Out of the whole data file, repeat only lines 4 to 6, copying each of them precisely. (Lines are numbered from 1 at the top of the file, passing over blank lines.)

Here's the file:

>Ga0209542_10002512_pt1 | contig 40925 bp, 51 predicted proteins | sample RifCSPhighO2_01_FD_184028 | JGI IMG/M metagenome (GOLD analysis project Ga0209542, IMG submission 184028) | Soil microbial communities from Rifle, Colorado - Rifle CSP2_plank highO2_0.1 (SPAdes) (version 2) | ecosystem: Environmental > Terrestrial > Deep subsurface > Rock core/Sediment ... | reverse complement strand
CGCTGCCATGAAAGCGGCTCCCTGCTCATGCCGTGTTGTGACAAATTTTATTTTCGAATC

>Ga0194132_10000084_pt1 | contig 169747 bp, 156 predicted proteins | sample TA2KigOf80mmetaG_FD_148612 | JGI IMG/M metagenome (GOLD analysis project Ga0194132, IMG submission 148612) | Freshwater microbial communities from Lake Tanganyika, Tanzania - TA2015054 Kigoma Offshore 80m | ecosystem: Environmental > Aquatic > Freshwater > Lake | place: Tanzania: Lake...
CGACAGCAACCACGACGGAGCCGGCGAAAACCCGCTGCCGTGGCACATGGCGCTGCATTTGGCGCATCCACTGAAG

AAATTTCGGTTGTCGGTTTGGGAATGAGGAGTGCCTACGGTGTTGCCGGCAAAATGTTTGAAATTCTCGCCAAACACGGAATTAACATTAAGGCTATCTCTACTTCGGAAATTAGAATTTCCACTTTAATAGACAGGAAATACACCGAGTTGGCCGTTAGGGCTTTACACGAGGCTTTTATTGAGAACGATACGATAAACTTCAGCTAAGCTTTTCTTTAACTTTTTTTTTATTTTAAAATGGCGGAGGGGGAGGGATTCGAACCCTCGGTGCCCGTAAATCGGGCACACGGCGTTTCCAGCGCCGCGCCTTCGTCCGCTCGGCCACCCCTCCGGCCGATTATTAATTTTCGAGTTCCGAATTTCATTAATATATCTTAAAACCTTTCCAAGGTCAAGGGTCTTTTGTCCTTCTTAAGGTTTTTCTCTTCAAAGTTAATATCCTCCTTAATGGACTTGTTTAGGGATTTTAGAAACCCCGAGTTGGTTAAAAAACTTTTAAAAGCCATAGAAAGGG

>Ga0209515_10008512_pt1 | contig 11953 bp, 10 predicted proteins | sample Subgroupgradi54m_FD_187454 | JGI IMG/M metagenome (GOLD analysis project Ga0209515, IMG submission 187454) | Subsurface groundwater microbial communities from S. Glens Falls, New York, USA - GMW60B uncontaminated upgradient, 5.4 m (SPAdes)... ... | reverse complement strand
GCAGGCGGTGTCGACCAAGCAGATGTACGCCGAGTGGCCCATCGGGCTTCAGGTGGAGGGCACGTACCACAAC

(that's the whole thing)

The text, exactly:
CGACAGCAACCACGACGGAGCCGGCGAAAACCCGCTGCCGTGGCACATGGCGCTGCATTTGGCGCATCCACTGAAG

AAATTTCGGTTGTCGGTTTGGGAATGAGGAGTGCCTACGGTGTTGCCGGCAAAATGTTTGAAATTCTCGCCAAACACGGAATTAACATTAAGGCTATCTCTACTTCGGAAATTAGAATTTCCACTTTAATAGACAGGAAATACACCGAGTTGGCCGTTAGGGCTTTACACGAGGCTTTTATTGAGAACGATACGATAAACTTCAGCTAAGCTTTTCTTTAACTTTTTTTTTATTTTAAAATGGCGGAGGGGGAGGGATTCGAACCCTCGGTGCCCGTAAATCGGGCACACGGCGTTTCCAGCGCCGCGCCTTCGTCCGCTCGGCCACCCCTCCGGCCGATTATTAATTTTCGAGTTCCGAATTTCATTAATATATCTTAAAACCTTTCCAAGGTCAAGGGTCTTTTGTCCTTCTTAAGGTTTTTCTCTTCAAAGTTAATATCCTCCTTAATGGACTTGTTTAGGGATTTTAGAAACCCCGAGTTGGTTAAAAAACTTTTAAAAGCCATAGAAAGGG

>Ga0209515_10008512_pt1 | contig 11953 bp, 10 predicted proteins | sample Subgroupgradi54m_FD_187454 | JGI IMG/M metagenome (GOLD analysis project Ga0209515, IMG submission 187454) | Subsurface groundwater microbial communities from S. Glens Falls, New York, USA - GMW60B uncontaminated upgradient, 5.4 m (SPAdes)... ... | reverse complement strand